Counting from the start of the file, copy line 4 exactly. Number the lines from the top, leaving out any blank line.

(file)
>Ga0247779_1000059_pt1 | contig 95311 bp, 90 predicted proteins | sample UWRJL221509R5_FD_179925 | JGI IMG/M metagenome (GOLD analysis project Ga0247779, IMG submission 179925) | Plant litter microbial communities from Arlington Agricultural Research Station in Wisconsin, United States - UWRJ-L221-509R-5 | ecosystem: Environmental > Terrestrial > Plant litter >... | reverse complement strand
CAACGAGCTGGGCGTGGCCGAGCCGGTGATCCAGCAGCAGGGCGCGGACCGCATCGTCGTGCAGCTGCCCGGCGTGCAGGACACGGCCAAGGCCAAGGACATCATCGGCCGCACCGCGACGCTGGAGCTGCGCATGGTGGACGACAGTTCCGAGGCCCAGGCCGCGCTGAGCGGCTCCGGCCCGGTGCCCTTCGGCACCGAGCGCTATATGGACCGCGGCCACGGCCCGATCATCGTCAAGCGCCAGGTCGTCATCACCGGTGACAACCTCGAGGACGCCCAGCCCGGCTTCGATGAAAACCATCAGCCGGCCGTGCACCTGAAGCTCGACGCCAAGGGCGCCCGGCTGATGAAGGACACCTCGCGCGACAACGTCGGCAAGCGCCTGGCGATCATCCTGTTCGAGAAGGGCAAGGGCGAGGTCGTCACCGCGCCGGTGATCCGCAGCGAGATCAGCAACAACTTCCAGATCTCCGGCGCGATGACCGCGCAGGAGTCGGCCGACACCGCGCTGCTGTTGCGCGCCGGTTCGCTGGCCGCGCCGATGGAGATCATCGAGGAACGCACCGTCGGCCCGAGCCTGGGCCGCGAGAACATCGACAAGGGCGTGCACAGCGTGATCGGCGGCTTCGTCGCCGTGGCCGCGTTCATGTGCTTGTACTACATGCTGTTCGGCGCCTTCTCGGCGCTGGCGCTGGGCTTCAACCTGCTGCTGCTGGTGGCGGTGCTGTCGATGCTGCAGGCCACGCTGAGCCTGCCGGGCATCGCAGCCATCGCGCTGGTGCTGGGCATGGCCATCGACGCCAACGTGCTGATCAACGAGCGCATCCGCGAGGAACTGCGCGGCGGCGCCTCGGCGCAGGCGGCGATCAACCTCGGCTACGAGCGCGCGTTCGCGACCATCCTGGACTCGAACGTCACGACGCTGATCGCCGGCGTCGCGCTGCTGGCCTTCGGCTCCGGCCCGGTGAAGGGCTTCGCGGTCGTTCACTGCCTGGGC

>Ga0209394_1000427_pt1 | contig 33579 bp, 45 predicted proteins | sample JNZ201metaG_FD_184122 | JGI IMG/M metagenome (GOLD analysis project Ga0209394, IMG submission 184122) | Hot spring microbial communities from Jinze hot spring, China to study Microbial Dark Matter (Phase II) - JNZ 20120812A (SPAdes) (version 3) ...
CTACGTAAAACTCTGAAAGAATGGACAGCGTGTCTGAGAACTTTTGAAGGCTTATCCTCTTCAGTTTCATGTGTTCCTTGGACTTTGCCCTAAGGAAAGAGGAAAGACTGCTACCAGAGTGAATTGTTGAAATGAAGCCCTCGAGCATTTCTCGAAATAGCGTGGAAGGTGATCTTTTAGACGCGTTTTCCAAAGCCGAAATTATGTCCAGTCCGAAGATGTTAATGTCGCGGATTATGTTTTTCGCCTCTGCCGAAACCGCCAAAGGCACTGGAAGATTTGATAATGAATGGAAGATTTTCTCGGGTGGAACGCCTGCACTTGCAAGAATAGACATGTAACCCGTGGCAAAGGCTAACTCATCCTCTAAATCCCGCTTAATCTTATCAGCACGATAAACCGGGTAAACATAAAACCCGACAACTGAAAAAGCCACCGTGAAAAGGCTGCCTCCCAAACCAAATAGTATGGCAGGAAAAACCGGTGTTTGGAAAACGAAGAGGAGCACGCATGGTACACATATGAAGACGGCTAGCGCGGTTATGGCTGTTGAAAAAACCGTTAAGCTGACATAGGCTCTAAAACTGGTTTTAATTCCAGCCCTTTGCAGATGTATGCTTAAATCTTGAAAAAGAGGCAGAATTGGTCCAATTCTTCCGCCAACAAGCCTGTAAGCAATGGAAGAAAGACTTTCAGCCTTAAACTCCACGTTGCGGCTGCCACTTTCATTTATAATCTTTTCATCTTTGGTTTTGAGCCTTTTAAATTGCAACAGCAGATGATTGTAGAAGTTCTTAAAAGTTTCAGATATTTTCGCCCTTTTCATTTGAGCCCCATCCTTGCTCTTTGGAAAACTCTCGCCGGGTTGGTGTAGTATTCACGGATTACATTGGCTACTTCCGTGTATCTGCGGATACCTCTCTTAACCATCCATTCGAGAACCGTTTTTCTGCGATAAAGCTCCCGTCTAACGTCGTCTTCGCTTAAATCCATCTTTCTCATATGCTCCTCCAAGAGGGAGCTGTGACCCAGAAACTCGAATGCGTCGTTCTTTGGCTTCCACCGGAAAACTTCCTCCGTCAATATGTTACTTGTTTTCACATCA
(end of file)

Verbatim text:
CTACGTAAAACTCTGAAAGAATGGACAGCGTGTCTGAGAACTTTTGAAGGCTTATCCTCTTCAGTTTCATGTGTTCCTTGGACTTTGCCCTAAGGAAAGAGGAAAGACTGCTACCAGAGTGAATTGTTGAAATGAAGCCCTCGAGCATTTCTCGAAATAGCGTGGAAGGTGATCTTTTAGACGCGTTTTCCAAAGCCGAAATTATGTCCAGTCCGAAGATGTTAATGTCGCGGATTATGTTTTTCGCCTCTGCCGAAACCGCCAAAGGCACTGGAAGATTTGATAATGAATGGAAGATTTTCTCGGGTGGAACGCCTGCACTTGCAAGAATAGACATGTAACCCGTGGCAAAGGCTAACTCATCCTCTAAATCCCGCTTAATCTTATCAGCACGATAAACCGGGTAAACATAAAACCCGACAACTGAAAAAGCCACCGTGAAAAGGCTGCCTCCCAAACCAAATAGTATGGCAGGAAAAACCGGTGTTTGGAAAACGAAGAGGAGCACGCATGGTACACATATGAAGACGGCTAGCGCGGTTATGGCTGTTGAAAAAACCGTTAAGCTGACATAGGCTCTAAAACTGGTTTTAATTCCAGCCCTTTGCAGATGTATGCTTAAATCTTGAAAAAGAGGCAGAATTGGTCCAATTCTTCCGCCAACAAGCCTGTAAGCAATGGAAGAAAGACTTTCAGCCTTAAACTCCACGTTGCGGCTGCCACTTTCATTTATAATCTTTTCATCTTTGGTTTTGAGCCTTTTAAATTGCAACAGCAGATGATTGTAGAAGTTCTTAAAAGTTTCAGATATTTTCGCCCTTTTCATTTGAGCCCCATCCTTGCTCTTTGGAAAACTCTCGCCGGGTTGGTGTAGTATTCACGGATTACATTGGCTACTTCCGTGTATCTGCGGATACCTCTCTTAACCATCCATTCGAGAACCGTTTTTCTGCGATAAAGCTCCCGTCTAACGTCGTCTTCGCTTAAATCCATCTTTCTCATATGCTCCTCCAAGAGGGAGCTGTGACCCAGAAACTCGAATGCGTCGTTCTTTGGCTTCCACCGGAAAACTTCCTCCGTCAATATGTTACTTGTTTTCACATCA